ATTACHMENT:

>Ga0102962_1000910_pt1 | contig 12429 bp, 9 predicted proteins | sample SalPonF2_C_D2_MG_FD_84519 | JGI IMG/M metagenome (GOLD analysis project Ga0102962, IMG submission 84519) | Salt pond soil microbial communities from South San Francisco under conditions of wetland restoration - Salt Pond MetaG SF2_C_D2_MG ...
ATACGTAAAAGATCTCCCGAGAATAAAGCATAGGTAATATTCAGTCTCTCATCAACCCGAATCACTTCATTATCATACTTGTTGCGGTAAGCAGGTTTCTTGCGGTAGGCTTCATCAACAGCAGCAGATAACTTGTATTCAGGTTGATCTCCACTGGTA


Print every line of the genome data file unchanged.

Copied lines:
>Ga0102962_1000910_pt1 | contig 12429 bp, 9 predicted proteins | sample SalPonF2_C_D2_MG_FD_84519 | JGI IMG/M metagenome (GOLD analysis project Ga0102962, IMG submission 84519) | Salt pond soil microbial communities from South San Francisco under conditions of wetland restoration - Salt Pond MetaG SF2_C_D2_MG ...
ATACGTAAAAGATCTCCCGAGAATAAAGCATAGGTAATATTCAGTCTCTCATCAACCCGAATCACTTCATTATCATACTTGTTGCGGTAAGCAGGTTTCTTGCGGTAGGCTTCATCAACAGCAGCAGATAACTTGTATTCAGGTTGATCTCCACTGGTA